Darwin’s Black Box, by Lehigh University biochemist and Senior Discovery Institute Fellow Michael Behe, was the bestseller that first put the term “intelligent design” in the public eye. Behe tells his story of having been a graduate student and biochemist who had no reason to doubt Darwin’s theory, that is, until he started to examine the evidence.
Decades ago, Behe explains, biologists thought that the cell was little more than a simple glob of protoplasm. Behe notes that in Origin of Species, Darwin posed a test whereby “If it could be demonstrated that any complex organ existed which could not possibly have been formed by numerous, successive, slight modifications, my theory would absolutely break down.” Darwin thought he could find “no such organ” to fail that test, but Behe explains that the biotechnological revolution has revealed levels of cellular intricacy unimagined by Darwin.
The cell contains many microbiological machines which Behe calls “irreducibly complex.” According to Behe, “[i]rreducible complexity is found in a single system composed of several well-matched, interacting parts that contribute to the basic function, wherein the removal of any one of the parts causes the system to effectively cease functioning” (pg. 39). In a tour of modern biochemistry, Darwin’s Black Box reveals a whole suite of irreducibly complex structures in the cell. These range from the outboard engine on bacteria called the “flagellum” to a complex system of proteins necessary for blood clotting.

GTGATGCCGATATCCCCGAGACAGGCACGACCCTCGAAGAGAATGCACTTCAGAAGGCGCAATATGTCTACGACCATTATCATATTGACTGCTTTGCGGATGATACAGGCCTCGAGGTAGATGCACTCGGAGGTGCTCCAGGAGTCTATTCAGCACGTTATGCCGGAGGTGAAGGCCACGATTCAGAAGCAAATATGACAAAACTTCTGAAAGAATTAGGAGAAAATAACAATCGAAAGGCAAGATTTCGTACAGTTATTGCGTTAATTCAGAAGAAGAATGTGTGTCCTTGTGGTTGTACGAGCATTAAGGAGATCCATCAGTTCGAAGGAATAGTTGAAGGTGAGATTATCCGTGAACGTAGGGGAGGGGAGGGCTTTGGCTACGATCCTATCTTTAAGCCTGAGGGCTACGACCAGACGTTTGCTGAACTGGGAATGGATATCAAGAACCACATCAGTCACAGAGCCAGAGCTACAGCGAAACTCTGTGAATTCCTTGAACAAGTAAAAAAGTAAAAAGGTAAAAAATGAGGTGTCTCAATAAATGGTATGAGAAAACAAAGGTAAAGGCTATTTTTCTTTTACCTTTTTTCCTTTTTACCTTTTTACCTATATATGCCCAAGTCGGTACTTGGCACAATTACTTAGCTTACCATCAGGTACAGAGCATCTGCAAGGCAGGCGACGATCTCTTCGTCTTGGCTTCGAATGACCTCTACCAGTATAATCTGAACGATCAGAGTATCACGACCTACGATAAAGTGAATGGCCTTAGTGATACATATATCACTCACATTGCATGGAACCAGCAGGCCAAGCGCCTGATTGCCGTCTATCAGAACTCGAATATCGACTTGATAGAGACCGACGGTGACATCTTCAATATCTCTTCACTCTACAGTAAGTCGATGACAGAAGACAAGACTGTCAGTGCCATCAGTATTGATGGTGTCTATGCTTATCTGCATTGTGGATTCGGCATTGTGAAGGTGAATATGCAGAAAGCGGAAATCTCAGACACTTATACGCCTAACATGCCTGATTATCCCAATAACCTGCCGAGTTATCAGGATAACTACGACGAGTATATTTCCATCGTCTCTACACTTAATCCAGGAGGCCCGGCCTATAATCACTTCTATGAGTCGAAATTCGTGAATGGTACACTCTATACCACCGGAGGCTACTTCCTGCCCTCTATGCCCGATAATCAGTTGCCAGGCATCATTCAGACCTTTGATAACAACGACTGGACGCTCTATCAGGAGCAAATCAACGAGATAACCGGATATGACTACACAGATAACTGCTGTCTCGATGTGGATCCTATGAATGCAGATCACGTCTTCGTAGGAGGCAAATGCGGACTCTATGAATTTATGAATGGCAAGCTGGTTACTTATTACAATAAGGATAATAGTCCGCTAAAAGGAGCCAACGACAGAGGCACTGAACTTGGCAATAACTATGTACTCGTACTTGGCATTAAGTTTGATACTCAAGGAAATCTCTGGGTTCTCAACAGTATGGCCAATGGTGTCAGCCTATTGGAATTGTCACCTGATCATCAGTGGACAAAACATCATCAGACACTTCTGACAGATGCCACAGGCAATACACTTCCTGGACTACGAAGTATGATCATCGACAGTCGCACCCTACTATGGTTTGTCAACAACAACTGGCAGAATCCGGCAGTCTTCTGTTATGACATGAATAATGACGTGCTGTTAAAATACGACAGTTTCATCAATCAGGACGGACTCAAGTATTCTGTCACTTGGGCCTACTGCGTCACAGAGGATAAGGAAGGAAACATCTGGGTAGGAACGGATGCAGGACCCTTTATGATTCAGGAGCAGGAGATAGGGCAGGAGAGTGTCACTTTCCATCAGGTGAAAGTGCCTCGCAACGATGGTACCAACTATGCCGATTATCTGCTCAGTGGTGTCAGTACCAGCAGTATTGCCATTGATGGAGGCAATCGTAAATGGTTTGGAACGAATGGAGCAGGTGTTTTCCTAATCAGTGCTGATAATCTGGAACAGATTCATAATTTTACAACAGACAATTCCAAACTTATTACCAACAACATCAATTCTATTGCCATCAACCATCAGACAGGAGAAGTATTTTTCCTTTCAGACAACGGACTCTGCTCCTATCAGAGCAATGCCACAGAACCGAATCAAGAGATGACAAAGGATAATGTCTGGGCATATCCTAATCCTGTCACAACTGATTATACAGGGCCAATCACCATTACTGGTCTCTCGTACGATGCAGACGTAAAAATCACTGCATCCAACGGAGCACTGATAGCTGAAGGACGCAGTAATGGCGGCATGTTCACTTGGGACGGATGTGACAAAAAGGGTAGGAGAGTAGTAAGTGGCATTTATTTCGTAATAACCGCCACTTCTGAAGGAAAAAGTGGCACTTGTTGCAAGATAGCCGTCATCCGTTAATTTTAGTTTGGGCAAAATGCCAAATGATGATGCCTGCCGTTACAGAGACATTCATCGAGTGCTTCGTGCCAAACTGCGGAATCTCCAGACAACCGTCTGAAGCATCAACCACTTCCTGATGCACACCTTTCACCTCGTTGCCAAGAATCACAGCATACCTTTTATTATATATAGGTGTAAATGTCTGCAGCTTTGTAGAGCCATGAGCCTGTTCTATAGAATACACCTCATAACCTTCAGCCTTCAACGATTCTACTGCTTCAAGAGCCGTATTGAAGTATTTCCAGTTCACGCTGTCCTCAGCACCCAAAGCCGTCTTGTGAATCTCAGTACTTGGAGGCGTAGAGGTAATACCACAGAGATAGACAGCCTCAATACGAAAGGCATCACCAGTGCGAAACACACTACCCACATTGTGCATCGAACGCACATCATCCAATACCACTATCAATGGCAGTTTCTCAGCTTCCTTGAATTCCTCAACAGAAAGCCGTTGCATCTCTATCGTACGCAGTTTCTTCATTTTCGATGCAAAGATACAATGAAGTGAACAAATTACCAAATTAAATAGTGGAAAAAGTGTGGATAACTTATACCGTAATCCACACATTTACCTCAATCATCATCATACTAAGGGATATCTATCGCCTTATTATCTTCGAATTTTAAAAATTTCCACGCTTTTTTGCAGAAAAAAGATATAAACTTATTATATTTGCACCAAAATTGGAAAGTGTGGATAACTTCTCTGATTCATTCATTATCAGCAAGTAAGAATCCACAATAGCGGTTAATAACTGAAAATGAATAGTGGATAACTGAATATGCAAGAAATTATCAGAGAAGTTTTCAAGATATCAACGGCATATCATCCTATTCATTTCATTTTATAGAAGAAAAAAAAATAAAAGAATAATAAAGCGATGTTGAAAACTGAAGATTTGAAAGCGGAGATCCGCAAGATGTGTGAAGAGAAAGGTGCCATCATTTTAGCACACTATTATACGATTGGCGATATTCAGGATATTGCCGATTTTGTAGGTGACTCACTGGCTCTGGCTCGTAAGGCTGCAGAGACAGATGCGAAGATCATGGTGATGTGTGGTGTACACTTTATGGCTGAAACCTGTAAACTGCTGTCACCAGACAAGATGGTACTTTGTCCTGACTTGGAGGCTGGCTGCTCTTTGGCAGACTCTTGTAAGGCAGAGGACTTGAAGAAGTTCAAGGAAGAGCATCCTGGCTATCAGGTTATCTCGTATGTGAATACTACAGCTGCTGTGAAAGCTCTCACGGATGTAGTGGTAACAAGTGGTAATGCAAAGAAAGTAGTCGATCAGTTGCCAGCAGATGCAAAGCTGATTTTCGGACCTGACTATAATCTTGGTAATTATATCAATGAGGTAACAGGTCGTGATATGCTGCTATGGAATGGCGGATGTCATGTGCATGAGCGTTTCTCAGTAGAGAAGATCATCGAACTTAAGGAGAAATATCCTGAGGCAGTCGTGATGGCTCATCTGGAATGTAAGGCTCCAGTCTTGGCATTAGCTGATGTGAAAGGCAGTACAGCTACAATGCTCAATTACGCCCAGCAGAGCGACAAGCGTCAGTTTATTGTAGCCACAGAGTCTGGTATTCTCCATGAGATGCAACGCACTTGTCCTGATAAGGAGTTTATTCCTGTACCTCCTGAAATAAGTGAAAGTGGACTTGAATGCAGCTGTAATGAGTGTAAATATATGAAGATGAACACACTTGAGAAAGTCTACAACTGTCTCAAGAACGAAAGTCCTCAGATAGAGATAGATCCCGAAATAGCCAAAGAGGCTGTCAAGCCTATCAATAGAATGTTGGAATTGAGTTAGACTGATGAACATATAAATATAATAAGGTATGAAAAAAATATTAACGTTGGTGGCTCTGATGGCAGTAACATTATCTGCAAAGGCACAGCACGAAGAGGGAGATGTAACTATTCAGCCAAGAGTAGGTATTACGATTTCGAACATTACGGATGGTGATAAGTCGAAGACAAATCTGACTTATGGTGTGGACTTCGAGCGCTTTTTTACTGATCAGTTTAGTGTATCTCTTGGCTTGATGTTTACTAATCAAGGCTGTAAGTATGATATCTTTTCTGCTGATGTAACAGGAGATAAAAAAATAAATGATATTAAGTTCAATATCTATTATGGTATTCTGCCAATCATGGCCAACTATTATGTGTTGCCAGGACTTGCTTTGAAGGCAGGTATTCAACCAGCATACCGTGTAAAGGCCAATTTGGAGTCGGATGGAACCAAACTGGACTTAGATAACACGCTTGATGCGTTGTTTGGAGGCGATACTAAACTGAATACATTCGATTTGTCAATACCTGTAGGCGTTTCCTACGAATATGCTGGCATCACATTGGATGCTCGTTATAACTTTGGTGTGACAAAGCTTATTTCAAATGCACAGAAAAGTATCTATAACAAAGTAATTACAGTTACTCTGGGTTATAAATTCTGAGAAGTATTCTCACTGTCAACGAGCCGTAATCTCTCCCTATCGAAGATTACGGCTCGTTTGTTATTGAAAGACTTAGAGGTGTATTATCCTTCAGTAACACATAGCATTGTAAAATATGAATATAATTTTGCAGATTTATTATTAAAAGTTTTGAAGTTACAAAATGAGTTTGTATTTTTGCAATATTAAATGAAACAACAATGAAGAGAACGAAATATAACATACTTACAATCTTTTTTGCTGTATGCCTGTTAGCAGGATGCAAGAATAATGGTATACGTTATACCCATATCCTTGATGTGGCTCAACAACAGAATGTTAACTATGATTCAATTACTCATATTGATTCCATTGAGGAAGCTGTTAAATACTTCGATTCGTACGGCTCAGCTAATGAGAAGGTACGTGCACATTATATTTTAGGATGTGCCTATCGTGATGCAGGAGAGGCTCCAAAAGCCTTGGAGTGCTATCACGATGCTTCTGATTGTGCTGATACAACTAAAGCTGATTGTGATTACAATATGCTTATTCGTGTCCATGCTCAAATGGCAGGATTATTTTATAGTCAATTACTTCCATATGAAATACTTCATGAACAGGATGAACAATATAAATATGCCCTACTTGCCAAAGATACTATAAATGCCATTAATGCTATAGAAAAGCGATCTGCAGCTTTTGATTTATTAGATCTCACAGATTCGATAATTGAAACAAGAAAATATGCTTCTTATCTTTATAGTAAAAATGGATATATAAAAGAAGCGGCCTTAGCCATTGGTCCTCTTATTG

Behe sees the complex interaction of parts in irreducibly complex machines as indicative of the type of structure which could only be produced by the foresight and goal-directed planning of an intelligent mind. Behe’s theory has accounted for the origin of these structures, but evolutionists are still conspicuously without detailed and credible accounts of the “numerous, successive, slight modifications” that could have produced the biochemical machines highlighted in Darwin’s Black Box.